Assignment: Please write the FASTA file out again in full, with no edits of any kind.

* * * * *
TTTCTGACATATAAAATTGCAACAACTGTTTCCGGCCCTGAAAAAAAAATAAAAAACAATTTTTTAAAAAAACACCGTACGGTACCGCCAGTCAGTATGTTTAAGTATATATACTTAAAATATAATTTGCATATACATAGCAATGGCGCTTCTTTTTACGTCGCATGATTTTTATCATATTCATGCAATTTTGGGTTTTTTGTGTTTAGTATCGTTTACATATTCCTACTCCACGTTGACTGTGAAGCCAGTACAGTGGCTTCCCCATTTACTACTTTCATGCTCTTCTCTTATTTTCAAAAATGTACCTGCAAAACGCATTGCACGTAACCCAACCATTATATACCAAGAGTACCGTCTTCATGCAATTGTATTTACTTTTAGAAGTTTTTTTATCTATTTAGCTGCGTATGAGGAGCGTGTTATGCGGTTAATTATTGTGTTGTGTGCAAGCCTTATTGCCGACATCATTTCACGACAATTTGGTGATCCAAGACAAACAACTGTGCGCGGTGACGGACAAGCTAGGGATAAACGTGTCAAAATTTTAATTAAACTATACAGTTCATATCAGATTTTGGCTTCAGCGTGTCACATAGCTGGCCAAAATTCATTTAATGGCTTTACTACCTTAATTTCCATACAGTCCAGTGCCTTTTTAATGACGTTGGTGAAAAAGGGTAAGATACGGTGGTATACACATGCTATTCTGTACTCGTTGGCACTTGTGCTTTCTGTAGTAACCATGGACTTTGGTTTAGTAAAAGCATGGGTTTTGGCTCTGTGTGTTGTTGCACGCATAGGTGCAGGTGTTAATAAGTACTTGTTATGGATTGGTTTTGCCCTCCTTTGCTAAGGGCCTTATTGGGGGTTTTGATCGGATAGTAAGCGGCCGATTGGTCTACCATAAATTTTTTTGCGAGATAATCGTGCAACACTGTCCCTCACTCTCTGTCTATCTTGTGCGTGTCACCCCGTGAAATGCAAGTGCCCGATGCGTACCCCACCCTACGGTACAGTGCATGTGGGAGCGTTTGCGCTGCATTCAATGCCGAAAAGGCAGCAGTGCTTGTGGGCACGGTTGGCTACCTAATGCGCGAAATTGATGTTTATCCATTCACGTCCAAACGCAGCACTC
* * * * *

TTTCTGACATATAAAATTGCAACAACTGTTTCCGGCCCTGAAAAAAAAATAAAAAACAATTTTTTAAAAAAACACCGTACGGTACCGCCAGTCAGTATGTTTAAGTATATATACTTAAAATATAATTTGCATATACATAGCAATGGCGCTTCTTTTTACGTCGCATGATTTTTATCATATTCATGCAATTTTGGGTTTTTTGTGTTTAGTATCGTTTACATATTCCTACTCCACGTTGACTGTGAAGCCAGTACAGTGGCTTCCCCATTTACTACTTTCATGCTCTTCTCTTATTTTCAAAAATGTACCTGCAAAACGCATTGCACGTAACCCAACCATTATATACCAAGAGTACCGTCTTCATGCAATTGTATTTACTTTTAGAAGTTTTTTTATCTATTTAGCTGCGTATGAGGAGCGTGTTATGCGGTTAATTATTGTGTTGTGTGCAAGCCTTATTGCCGACATCATTTCACGACAATTTGGTGATCCAAGACAAACAACTGTGCGCGGTGACGGACAAGCTAGGGATAAACGTGTCAAAATTTTAATTAAACTATACAGTTCATATCAGATTTTGGCTTCAGCGTGTCACATAGCTGGCCAAAATTCATTTAATGGCTTTACTACCTTAATTTCCATACAGTCCAGTGCCTTTTTAATGACGTTGGTGAAAAAGGGTAAGATACGGTGGTATACACATGCTATTCTGTACTCGTTGGCACTTGTGCTTTCTGTAGTAACCATGGACTTTGGTTTAGTAAAAGCATGGGTTTTGGCTCTGTGTGTTGTTGCACGCATAGGTGCAGGTGTTAATAAGTACTTGTTATGGATTGGTTTTGCCCTCCTTTGCTAAGGGCCTTATTGGGGGTTTTGATCGGATAGTAAGCGGCCGATTGGTCTACCATAAATTTTTTTGCGAGATAATCGTGCAACACTGTCCCTCACTCTCTGTCTATCTTGTGCGTGTCACCCCGTGAAATGCAAGTGCCCGATGCGTACCCCACCCTACGGTACAGTGCATGTGGGAGCGTTTGCGCTGCATTCAATGCCGAAAAGGCAGCAGTGCTTGTGGGCACGGTTGGCTACCTAATGCGCGAAATTGATGTTTATCCATTCACGTCCAAACGCAGCACTC